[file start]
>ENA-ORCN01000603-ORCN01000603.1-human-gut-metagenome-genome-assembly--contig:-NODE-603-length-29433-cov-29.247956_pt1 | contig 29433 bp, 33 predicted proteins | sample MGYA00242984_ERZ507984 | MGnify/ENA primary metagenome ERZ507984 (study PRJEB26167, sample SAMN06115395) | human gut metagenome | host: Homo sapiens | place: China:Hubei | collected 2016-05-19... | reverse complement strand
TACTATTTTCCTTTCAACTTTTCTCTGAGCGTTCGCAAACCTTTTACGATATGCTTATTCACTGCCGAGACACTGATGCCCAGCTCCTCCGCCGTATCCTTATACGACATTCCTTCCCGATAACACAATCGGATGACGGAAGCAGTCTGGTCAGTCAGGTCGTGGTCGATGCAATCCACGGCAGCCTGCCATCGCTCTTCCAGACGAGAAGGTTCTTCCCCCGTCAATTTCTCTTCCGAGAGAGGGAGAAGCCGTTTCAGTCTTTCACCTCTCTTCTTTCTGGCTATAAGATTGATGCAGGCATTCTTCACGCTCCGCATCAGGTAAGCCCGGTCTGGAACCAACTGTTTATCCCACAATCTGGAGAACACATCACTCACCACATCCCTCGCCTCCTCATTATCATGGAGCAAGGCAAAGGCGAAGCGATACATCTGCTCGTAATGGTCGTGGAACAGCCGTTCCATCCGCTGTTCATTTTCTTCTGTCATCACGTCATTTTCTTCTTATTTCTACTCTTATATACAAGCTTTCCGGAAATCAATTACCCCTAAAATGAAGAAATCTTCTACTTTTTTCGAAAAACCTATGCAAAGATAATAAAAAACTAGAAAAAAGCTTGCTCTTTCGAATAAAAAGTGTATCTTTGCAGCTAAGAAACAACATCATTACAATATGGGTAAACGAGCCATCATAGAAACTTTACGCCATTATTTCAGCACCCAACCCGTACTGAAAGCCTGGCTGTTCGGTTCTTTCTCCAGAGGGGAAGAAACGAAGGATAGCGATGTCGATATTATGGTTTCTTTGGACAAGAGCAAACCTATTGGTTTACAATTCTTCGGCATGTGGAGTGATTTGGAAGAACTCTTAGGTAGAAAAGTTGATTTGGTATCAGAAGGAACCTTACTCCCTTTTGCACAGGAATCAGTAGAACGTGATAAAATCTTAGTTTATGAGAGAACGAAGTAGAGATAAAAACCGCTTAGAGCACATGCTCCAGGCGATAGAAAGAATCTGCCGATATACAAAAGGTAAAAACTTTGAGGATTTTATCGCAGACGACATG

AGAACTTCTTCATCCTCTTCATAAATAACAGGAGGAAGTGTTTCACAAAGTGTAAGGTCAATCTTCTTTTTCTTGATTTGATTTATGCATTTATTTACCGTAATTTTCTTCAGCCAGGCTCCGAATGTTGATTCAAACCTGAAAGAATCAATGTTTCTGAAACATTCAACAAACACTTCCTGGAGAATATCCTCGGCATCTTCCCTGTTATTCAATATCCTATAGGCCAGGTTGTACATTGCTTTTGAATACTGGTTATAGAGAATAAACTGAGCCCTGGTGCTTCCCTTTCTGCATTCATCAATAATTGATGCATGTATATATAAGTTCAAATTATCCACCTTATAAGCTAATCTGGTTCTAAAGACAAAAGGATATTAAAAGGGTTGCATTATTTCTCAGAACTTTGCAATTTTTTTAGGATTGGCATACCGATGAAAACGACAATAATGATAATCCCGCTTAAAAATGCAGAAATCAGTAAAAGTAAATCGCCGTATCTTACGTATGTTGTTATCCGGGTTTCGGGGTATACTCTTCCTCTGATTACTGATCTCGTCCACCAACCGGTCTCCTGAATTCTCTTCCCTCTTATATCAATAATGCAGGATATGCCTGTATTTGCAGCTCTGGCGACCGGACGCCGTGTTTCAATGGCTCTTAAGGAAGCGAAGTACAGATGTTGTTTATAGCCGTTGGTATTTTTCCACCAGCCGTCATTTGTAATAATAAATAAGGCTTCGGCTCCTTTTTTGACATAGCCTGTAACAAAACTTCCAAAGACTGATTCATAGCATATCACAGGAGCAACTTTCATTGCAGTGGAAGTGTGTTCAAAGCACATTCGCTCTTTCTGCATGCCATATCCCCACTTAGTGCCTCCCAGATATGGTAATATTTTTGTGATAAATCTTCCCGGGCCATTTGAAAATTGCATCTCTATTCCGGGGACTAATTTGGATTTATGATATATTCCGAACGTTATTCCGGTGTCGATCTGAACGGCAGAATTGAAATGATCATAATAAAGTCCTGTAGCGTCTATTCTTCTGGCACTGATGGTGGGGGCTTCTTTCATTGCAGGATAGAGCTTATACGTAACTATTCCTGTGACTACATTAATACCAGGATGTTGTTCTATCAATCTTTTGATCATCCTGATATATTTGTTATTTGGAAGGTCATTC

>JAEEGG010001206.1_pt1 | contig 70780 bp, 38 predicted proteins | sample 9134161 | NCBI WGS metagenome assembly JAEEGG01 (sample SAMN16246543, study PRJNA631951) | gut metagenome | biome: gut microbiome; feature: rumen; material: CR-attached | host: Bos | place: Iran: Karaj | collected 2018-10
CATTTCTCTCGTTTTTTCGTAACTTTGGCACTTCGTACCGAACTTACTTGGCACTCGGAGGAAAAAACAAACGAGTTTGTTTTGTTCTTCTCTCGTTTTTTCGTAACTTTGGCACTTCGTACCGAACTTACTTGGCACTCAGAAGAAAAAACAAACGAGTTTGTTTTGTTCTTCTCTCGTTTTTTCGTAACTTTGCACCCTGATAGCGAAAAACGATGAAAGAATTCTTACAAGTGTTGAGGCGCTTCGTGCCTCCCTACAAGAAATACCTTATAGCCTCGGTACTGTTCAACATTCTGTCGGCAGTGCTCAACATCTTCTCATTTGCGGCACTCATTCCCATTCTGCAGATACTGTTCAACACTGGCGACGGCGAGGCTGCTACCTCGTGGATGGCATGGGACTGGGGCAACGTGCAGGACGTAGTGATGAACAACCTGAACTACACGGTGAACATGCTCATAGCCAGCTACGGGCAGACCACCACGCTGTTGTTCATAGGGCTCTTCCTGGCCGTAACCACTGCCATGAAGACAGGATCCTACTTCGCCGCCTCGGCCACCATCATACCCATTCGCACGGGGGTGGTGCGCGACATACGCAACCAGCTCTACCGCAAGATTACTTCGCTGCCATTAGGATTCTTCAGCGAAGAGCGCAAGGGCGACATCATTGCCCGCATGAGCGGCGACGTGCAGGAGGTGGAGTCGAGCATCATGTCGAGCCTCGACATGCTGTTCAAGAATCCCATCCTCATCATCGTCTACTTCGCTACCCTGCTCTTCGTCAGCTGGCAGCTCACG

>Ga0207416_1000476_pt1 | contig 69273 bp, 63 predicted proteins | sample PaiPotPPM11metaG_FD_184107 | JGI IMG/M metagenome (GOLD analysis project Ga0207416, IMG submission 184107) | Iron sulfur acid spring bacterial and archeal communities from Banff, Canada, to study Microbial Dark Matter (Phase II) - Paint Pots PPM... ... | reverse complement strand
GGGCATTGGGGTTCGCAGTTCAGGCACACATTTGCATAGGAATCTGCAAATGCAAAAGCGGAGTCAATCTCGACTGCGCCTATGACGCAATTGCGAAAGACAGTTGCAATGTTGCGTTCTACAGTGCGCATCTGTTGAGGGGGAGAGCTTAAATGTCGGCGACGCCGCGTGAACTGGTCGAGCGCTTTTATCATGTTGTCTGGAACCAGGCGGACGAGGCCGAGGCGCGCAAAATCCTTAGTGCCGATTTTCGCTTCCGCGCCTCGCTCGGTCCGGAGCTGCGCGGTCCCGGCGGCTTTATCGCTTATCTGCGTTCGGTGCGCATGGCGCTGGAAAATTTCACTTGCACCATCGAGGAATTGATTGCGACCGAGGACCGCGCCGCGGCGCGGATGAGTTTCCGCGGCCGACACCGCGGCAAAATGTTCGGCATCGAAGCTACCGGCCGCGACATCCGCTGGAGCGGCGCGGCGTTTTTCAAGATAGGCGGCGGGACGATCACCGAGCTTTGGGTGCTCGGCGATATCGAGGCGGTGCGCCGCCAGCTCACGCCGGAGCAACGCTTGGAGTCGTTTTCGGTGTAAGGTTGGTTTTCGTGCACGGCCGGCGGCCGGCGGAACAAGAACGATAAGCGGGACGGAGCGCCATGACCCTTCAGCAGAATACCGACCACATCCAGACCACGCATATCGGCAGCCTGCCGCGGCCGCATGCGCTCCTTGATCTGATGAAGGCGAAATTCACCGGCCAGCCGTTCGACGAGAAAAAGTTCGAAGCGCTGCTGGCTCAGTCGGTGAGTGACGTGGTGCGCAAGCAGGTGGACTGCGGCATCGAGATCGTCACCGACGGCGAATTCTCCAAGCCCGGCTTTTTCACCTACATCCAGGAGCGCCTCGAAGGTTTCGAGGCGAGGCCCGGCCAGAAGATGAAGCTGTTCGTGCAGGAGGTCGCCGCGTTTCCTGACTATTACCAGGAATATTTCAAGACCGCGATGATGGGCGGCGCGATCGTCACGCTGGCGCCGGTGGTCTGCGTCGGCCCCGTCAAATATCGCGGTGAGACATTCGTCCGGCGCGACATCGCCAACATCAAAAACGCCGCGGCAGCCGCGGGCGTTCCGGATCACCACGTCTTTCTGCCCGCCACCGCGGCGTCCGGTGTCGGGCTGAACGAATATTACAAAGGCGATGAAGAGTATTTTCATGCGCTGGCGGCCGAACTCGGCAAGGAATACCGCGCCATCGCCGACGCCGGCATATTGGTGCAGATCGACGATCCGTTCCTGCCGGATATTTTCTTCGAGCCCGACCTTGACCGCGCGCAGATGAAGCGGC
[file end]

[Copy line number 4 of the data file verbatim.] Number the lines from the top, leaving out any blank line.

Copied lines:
>JAEEGG010001206.1_pt1 | contig 70780 bp, 38 predicted proteins | sample 9134161 | NCBI WGS metagenome assembly JAEEGG01 (sample SAMN16246543, study PRJNA631951) | gut metagenome | biome: gut microbiome; feature: rumen; material: CR-attached | host: Bos | place: Iran: Karaj | collected 2018-10